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A reconsideration of the correlation between veteran status and firearm suicide in the general population
  1. Claire A Hoffmire,
  2. Robert M Bossarte
  1. Department of Veteran Affairs, VISN 2 Center of Excellence for Suicide Prevention, Canandaigua VA Medical Center, Canandaigua, New York, USA
  1. Correspondence to Dr Claire A Hoffmire, Department of Veteran Affairs, VISN 2 Center of Excellence for Suicide Prevention, Canandaigua VA Medical Center, 400 Fort Hill Avenue, Canandaigua, NY 14424, USA; Claire.Hoffmire{at}va.gov

Abstract

Background The relationship between veteran status and firearm suicide has been evaluated previously, but multiple sources of bias limit conclusions. This study aimed to clarify the relationship between a history of military service and firearm suicide.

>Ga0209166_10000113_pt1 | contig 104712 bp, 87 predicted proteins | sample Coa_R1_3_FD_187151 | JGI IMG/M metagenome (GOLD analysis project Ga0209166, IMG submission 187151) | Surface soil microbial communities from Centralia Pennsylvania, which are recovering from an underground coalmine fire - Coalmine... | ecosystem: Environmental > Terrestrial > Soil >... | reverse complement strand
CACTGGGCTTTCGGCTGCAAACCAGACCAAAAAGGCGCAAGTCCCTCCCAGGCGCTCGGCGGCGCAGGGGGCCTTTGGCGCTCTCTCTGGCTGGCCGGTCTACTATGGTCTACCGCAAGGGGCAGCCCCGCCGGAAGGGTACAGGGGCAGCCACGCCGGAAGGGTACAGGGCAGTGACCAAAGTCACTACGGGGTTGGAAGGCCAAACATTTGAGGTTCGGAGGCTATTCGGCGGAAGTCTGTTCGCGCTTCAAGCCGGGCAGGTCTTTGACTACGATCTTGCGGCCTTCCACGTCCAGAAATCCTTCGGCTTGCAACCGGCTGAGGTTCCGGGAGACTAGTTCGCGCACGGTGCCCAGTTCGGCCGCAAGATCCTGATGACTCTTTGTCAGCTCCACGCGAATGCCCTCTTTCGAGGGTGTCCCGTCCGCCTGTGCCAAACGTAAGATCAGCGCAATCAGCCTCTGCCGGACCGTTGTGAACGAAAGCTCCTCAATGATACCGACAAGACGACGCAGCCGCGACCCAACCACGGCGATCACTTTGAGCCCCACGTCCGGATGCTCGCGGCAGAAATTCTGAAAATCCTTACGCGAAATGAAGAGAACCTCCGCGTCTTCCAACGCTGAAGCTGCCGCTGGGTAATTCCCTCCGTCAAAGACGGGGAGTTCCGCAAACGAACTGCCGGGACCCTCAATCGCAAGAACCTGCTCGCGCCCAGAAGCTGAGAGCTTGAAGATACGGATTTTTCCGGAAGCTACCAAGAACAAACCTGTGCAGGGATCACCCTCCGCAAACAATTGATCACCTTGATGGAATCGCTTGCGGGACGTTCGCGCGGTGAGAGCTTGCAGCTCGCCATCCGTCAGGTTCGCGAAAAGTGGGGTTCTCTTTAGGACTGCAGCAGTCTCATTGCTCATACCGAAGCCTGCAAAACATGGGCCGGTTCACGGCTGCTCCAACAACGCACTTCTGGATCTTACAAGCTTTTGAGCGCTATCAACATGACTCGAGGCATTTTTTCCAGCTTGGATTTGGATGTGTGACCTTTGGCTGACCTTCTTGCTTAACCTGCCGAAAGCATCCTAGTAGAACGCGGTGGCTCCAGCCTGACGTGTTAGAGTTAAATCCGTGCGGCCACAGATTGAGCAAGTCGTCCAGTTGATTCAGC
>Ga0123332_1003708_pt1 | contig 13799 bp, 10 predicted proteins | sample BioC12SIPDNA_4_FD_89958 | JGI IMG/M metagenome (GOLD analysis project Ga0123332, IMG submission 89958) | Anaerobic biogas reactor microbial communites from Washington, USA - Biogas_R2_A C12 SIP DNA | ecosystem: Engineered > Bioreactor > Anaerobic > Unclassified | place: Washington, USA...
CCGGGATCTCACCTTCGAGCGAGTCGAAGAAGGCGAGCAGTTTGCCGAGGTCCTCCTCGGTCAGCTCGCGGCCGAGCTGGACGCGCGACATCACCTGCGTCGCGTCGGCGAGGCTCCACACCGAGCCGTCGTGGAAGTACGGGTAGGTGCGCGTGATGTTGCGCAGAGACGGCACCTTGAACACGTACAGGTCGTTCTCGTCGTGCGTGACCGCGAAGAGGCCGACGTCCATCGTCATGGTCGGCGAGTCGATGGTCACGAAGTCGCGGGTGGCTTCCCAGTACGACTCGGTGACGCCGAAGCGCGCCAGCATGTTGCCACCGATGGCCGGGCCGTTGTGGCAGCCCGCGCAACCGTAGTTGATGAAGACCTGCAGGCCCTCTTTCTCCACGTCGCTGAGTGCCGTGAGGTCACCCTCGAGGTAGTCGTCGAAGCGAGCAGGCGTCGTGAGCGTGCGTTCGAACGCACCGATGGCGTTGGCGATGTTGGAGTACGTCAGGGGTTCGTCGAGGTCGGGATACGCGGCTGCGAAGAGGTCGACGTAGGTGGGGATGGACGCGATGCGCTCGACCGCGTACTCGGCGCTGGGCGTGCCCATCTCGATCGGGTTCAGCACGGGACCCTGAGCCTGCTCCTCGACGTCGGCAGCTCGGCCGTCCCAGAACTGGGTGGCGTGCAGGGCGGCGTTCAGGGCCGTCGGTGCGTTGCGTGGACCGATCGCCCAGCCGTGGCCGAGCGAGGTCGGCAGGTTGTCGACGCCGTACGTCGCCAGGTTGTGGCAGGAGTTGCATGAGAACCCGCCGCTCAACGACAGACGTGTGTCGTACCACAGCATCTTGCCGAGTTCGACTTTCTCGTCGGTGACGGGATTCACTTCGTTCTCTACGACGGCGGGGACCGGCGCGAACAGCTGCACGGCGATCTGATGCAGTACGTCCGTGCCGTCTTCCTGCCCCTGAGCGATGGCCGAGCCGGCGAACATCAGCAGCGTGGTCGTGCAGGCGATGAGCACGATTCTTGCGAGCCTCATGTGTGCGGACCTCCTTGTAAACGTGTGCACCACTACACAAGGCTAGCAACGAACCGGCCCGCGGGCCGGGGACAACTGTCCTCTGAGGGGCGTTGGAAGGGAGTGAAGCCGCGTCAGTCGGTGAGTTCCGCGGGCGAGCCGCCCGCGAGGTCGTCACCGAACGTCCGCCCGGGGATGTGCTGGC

Methods Data obtained from suicide death certificates from nine states (1999–2009) were analysed. History of military service was validated using data obtained from the Department of Veterans Affairs and Department of Defense. Modified Poisson Regression with robust SEs was used to compute adjusted prevalence ratios for the common outcome of firearm use among suicide decedents.

Results Male veteran suicide decedents were 6% more likely to use firearms, and female veteran suicide decedents were 18% more likely to use firearms compared with their non-veteran peers.

Conclusions Prior estimates based on logistic regression and death certificate reporting of veteran status may have overestimated the relationship between veteran status and firearm use among suicide decedents.

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